Charting Innovation

Charting Innovation

The 22nd edition of the RIBA Stirling Prize is presented to RIBA Chartered Architects and International Fellows for seminal constructions in the UK that contribute to the evolution of modern architecture. Six contenders have been shortlisted for the 2017 Best New Building category, having been judged on a range of criteria that include design vision; innovation and originality; the capacity to stimulate, engage and delight occupants and visitors; accessibility and sustainability; and the level of client satisfaction.

The shortlist includes Barrett’s Grove by Amin Taha + Groupwork– a distinct building in a disjointed urban street. Its adjacency to a primary school is a fitting location for a house built with the fairy-tale materials of brick, wood and straw. Inside is a series of generously proportioned, well-lit apartments– each with a wicker basket balcony. Whilst simplifying the architectonic form, the exposed structure’s material qualities create a warm, tactile aesthetic, evoking the essence of domesticity.

By contrast, the merging of Glasgow’s central, metropolitan and nautical colleges has resulted in two new central campuses, designed by Reiach and Hall Architects and Michael Laird Architects. Combining six major faculties in 300 high-tech classrooms, the complex features multi-purpose lecture theatres and specialist teaching facilities. Detailed organisation of student spaces encourages social interaction amongst formal teaching, whilst the scale and complexity of the project demonstrates considerable architectural skill and contributes further to the thriving cityscape.

Championing sustainability and materiality, Command of the Oceans, by Baynes and Mitchell Architects looks at conservation by re-using natural materials. The striking visitor entrance, clad in black zinc, knits together the historic fabric of the site. The triumph of the work lies in its understanding of the historical implications of the area. By enhancing visitors’ access to the wider cultural milieu, the structure is both informative and educational, marrying the organic surroundings with low impact technology.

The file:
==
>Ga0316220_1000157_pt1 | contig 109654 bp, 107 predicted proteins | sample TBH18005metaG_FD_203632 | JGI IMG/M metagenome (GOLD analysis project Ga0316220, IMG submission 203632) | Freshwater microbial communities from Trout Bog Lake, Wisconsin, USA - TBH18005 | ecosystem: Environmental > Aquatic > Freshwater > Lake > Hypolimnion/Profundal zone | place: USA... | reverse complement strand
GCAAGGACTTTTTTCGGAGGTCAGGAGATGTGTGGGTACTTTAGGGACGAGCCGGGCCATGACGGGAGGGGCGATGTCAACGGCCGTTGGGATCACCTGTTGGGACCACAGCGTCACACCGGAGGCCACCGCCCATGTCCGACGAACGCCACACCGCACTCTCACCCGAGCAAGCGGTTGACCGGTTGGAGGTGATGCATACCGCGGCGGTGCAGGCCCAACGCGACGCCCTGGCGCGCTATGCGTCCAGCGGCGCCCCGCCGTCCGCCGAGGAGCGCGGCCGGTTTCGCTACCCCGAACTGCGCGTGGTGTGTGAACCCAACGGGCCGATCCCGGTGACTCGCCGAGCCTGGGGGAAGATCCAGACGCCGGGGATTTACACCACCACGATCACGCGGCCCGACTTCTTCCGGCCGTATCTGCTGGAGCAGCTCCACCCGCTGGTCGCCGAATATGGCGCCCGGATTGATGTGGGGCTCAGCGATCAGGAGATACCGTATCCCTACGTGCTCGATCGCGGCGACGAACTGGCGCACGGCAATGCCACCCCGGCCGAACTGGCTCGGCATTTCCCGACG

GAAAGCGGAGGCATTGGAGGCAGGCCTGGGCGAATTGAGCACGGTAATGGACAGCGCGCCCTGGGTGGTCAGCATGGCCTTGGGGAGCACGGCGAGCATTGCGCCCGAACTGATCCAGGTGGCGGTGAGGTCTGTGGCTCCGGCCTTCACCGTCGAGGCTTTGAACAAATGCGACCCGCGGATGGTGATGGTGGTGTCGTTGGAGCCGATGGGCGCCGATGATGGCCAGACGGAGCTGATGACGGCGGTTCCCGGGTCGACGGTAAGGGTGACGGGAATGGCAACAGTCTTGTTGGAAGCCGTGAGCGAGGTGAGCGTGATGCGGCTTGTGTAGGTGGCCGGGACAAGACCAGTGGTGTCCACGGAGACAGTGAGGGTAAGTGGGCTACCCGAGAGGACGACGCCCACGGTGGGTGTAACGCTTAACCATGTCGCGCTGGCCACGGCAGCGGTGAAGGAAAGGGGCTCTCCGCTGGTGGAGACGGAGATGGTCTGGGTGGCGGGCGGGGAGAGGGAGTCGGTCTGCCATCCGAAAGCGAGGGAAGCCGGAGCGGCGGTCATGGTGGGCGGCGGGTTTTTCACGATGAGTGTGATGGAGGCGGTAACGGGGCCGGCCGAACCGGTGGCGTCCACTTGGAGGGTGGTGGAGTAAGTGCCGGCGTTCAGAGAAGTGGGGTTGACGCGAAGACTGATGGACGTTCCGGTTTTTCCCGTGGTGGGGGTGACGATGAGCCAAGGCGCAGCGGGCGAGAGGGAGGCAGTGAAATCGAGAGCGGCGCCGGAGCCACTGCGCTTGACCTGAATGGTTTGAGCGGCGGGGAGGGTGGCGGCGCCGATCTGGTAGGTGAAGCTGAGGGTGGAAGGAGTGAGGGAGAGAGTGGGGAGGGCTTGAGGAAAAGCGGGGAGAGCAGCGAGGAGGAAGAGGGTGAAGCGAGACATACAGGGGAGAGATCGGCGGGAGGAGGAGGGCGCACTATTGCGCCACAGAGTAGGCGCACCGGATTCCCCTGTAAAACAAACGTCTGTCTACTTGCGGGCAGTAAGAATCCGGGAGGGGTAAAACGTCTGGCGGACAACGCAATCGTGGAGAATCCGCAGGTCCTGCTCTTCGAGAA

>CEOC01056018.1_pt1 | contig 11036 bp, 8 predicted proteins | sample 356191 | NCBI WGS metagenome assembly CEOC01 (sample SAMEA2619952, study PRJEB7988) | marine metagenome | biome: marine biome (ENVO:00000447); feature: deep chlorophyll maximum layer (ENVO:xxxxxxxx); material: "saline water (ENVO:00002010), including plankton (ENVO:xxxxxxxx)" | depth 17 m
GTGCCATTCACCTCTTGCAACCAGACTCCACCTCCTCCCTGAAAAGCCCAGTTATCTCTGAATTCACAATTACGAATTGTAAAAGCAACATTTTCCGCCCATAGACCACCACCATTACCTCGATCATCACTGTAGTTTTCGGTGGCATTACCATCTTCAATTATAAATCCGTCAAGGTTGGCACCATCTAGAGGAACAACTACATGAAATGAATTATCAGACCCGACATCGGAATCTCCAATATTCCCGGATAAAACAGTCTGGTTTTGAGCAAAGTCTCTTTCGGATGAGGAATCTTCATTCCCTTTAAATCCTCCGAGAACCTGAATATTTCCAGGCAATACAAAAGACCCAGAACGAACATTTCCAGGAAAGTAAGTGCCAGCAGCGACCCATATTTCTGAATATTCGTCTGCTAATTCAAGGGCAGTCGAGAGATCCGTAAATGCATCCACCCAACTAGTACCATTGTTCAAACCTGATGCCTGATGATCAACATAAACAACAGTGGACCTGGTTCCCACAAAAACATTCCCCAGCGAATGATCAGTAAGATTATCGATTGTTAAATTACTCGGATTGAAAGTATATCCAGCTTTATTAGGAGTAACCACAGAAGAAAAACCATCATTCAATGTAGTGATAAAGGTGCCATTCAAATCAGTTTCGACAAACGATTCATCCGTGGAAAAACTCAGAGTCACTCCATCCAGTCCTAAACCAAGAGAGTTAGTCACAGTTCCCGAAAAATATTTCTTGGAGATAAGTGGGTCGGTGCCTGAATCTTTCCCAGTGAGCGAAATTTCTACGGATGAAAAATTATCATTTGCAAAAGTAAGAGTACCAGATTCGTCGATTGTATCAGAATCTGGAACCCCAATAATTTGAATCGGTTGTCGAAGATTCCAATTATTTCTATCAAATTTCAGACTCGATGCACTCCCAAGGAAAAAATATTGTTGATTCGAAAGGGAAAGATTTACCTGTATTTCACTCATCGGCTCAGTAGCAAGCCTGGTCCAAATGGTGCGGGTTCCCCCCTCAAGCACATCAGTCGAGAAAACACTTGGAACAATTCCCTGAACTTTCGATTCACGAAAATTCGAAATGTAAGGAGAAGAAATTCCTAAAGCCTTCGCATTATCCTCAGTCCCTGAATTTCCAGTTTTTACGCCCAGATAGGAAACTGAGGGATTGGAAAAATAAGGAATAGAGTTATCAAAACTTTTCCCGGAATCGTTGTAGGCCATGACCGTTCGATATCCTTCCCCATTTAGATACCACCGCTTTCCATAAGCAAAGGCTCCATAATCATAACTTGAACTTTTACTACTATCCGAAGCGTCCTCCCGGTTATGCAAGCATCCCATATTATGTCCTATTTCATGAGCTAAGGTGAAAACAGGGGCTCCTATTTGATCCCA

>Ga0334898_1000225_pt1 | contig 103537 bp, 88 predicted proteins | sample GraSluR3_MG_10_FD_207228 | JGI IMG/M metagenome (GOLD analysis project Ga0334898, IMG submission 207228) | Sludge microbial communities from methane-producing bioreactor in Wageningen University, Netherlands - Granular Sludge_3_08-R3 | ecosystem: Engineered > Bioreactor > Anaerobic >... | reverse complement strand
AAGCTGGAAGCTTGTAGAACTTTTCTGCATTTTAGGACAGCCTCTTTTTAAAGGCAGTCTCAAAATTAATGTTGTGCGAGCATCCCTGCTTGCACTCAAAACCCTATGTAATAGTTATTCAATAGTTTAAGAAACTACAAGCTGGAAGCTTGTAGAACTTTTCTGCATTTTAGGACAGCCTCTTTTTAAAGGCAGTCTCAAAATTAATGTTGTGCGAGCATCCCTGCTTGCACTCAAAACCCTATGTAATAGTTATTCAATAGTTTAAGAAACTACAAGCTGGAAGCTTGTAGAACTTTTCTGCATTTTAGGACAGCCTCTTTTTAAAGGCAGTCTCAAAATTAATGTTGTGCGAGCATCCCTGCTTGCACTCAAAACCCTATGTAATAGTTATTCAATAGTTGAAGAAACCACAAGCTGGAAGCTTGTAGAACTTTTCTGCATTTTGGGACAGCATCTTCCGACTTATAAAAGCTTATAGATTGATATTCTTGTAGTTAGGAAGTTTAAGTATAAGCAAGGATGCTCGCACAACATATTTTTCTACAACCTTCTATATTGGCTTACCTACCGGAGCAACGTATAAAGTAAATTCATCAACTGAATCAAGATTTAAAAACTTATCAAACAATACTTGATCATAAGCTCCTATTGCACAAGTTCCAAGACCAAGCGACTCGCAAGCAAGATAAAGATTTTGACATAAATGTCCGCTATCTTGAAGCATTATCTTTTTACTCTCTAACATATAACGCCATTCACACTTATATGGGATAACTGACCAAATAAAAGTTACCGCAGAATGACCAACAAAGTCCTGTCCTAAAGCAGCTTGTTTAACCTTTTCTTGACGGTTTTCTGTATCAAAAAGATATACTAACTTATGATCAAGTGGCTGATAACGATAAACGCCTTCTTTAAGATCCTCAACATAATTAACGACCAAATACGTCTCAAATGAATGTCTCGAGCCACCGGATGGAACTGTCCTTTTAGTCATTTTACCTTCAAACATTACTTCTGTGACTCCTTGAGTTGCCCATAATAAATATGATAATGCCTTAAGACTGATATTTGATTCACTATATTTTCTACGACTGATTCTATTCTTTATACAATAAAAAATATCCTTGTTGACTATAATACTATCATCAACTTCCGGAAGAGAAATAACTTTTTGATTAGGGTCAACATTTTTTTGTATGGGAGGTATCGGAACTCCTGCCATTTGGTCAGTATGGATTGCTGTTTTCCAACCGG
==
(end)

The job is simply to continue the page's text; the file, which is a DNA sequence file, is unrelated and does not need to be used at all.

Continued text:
Another work celebrated for its connective qualities is Drmm Architect’s Hastings Pier. A seven-year collaboration has transformed a pier in disrepair into a vibrant civic space. In a joint effort between the community and council, a scheme was established to reinvigorate the fire-damaged historic structure. Through a process of restoration materials from the previous setting were integrated into the new plan and helped create a setting fit for purpose. Welcoming in its design, with open entry to the public, the development has become a catalyst for urban regeneration.

A series of three buildings and gardens form a new studio, offices and archive for celebrated photographer Juergen Teller. A succession of informal and airy spaces enhance creative flow and sociability; a setting which influences the work of its client. The building is an exemplar of low energy design fashioned from a minimal material palette.

Similarly, the last of the nominees also acts as a platform for creative endeavour. The World Conservation and Exhibitions Centre by Rogers Stirk Harbour + Partners is located on the north-west corner of the British Museum site in Bloomsbury. It consists of five vertically linked pavilions (one of which is located entirely underground), houses, a gallery, laboratories, conservation studios, storage, and facilities to support the museum’s logistical requirements and loans programme. The resulting structure is a refined realisation of a complicated brief.

The winner of the 2017 RIBA Stirling Prize will be announced on 31 October at the Roundhouse, London. For further information please visit:

1. Baynes and Mitchell Architects, Command of the Oceans, 2017. Courtesy of Hélène Binet.